Session Keynote Speaker: Roy Kapani, Chairman and CEO, SEACORP 

Featured speaker: J.R. Littlejohn, Principal Deputy Assistant Secretary of State for Oceans and International Environmental and Scientific Affairs

His Excellency Lazarus Amayo, Ambassador of Kenya to U.S. 

Larry Mayer, Ph.D., Chair, U.S. National Committee for the UN Decade of Ocean Science  

Ambassador John Negroponte, Vice Chair, McLarty Associates 

Moderator:Sharon Weinberger, National Security Editor, The Wall Street Journal 


Eroding coastlines, thawing permafrost, and disappearing sea ice in the Arctic are giving way to new shipping routes and greater access to ports as well as oil, gas, and critical minerals. Conversely, the longtime spirit of cooperation and peace among some Arctic governments is growing increasingly frosty. Many nations, including the United States, are turning to their militaries and making bellicose moves to safeguard their interests in the region and forecast their ambitions. This session explored how the U.S. Arctic Policy can balance the Biden Administration’s increasing environmental and anti-climate change agenda on one hand with important security and economic interests on the other. It also madethe case for expanding science diplomacy, while showcasing successful applications of economic and public diplomacy.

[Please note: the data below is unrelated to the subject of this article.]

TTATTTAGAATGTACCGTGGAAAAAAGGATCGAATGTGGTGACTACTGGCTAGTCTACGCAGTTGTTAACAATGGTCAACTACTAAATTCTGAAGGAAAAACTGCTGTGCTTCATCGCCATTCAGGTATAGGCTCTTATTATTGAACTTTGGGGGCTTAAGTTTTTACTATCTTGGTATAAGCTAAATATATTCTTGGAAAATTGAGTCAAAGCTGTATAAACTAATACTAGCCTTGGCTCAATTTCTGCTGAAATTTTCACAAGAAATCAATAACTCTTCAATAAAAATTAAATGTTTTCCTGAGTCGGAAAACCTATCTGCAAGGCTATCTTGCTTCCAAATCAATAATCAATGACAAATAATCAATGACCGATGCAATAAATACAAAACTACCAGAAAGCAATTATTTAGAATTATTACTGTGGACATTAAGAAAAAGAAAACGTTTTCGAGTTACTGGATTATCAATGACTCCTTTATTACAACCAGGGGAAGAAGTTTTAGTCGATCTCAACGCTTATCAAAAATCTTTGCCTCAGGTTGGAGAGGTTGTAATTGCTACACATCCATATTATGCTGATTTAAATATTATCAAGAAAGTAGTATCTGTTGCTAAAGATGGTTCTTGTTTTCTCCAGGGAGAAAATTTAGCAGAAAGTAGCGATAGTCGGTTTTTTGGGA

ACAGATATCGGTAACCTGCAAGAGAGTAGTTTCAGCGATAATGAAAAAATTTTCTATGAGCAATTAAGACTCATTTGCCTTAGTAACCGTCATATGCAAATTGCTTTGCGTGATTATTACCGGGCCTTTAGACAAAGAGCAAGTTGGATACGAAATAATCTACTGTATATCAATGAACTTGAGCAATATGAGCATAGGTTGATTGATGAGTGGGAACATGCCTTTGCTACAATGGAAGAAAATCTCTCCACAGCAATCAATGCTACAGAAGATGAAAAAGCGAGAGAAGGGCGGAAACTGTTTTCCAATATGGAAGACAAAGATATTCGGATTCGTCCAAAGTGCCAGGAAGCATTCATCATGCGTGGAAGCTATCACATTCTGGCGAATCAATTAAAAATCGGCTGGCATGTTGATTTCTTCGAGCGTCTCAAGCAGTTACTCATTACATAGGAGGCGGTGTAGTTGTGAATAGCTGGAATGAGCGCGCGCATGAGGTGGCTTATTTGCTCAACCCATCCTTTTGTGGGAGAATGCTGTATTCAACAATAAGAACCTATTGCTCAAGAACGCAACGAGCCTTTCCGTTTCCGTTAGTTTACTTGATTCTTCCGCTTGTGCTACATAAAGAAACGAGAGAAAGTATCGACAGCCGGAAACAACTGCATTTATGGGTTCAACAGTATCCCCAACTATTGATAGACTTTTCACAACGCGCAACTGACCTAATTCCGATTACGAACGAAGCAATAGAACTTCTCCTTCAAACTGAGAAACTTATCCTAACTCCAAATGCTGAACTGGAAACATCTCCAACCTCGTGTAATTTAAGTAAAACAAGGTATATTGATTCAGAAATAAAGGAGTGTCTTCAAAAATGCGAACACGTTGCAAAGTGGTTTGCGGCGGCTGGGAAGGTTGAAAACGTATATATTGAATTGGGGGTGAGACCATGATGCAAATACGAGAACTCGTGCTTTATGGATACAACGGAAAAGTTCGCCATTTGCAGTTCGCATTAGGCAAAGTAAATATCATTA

Featured Speaker: Ms. Lisa Koperqualuk, Vice-President (International), Inuit Circumpolar Council – Canada 

Vice Admiral Scott Buschman, Deputy Commandant for Operations, U.S. Coast Guard  

James DeHart, U.S. Coordinator for the Arctic Region, U.S. Department of State